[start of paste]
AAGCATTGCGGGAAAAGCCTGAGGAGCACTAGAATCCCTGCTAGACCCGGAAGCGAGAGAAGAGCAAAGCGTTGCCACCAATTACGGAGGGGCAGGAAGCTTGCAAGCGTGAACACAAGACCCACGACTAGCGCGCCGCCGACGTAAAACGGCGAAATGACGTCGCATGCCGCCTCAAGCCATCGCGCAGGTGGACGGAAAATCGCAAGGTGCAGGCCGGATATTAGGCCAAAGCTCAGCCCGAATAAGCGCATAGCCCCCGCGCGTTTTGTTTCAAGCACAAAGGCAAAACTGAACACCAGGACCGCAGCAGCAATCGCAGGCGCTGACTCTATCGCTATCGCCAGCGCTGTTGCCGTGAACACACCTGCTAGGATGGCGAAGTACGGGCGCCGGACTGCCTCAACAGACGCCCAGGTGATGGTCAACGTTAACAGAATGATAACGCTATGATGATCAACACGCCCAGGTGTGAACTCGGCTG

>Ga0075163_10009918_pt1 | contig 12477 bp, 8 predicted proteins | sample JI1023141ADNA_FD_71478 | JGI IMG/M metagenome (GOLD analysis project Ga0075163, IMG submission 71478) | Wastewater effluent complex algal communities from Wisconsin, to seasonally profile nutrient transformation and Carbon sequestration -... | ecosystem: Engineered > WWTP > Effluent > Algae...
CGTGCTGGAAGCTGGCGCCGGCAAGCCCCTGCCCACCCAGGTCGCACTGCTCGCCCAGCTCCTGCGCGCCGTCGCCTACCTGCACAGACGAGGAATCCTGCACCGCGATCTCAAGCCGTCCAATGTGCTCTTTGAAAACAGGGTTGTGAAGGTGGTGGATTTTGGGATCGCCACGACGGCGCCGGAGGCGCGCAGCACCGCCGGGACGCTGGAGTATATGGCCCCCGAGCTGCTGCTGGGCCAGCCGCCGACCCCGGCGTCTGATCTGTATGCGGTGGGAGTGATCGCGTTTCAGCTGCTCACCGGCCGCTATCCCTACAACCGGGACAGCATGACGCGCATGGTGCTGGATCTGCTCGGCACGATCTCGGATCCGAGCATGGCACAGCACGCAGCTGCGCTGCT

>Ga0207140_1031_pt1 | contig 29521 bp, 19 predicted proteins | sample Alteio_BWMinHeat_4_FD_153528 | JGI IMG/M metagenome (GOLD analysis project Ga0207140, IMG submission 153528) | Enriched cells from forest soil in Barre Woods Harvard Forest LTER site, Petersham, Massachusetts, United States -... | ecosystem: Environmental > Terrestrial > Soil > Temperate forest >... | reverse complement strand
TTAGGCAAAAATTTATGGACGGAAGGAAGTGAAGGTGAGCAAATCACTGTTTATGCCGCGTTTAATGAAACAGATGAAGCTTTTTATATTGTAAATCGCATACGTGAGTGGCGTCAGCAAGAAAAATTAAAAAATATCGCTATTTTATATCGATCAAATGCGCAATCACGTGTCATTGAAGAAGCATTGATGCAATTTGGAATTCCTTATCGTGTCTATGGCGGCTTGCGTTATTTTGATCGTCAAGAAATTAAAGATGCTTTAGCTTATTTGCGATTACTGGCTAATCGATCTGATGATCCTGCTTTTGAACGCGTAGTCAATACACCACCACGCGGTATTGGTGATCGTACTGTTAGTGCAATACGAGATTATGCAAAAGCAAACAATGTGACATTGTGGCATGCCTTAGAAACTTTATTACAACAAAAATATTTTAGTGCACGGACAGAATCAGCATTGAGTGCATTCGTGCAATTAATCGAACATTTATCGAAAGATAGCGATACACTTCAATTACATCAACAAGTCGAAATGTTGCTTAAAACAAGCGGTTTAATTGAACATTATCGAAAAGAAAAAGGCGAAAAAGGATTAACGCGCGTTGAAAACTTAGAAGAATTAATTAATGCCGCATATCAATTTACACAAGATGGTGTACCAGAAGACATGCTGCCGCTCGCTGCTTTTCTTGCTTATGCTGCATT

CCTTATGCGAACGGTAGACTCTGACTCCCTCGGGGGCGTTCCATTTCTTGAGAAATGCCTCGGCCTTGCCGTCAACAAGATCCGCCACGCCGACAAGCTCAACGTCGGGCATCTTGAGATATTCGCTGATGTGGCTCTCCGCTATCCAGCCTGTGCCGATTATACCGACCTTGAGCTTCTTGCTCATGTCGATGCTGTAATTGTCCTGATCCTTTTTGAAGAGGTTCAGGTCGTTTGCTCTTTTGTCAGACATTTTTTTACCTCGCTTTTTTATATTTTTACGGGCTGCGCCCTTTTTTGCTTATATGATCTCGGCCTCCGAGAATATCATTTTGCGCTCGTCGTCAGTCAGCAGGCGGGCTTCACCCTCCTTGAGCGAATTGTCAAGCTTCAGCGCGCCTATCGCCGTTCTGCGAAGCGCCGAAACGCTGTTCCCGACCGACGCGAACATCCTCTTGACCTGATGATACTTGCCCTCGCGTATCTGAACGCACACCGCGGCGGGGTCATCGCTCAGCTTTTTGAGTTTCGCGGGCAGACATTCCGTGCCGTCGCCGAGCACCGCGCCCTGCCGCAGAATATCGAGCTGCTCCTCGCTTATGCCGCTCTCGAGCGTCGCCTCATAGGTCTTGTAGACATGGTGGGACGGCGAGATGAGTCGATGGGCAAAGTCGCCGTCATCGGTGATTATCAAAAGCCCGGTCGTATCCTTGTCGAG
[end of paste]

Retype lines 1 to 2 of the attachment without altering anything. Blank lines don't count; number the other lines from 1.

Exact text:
AAGCATTGCGGGAAAAGCCTGAGGAGCACTAGAATCCCTGCTAGACCCGGAAGCGAGAGAAGAGCAAAGCGTTGCCACCAATTACGGAGGGGCAGGAAGCTTGCAAGCGTGAACACAAGACCCACGACTAGCGCGCCGCCGACGTAAAACGGCGAAATGACGTCGCATGCCGCCTCAAGCCATCGCGCAGGTGGACGGAAAATCGCAAGGTGCAGGCCGGATATTAGGCCAAAGCTCAGCCCGAATAAGCGCATAGCCCCCGCGCGTTTTGTTTCAAGCACAAAGGCAAAACTGAACACCAGGACCGCAGCAGCAATCGCAGGCGCTGACTCTATCGCTATCGCCAGCGCTGTTGCCGTGAACACACCTGCTAGGATGGCGAAGTACGGGCGCCGGACTGCCTCAACAGACGCCCAGGTGATGGTCAACGTTAACAGAATGATAACGCTATGATGATCAACACGCCCAGGTGTGAACTCGGCTG

>Ga0075163_10009918_pt1 | contig 12477 bp, 8 predicted proteins | sample JI1023141ADNA_FD_71478 | JGI IMG/M metagenome (GOLD analysis project Ga0075163, IMG submission 71478) | Wastewater effluent complex algal communities from Wisconsin, to seasonally profile nutrient transformation and Carbon sequestration -... | ecosystem: Engineered > WWTP > Effluent > Algae...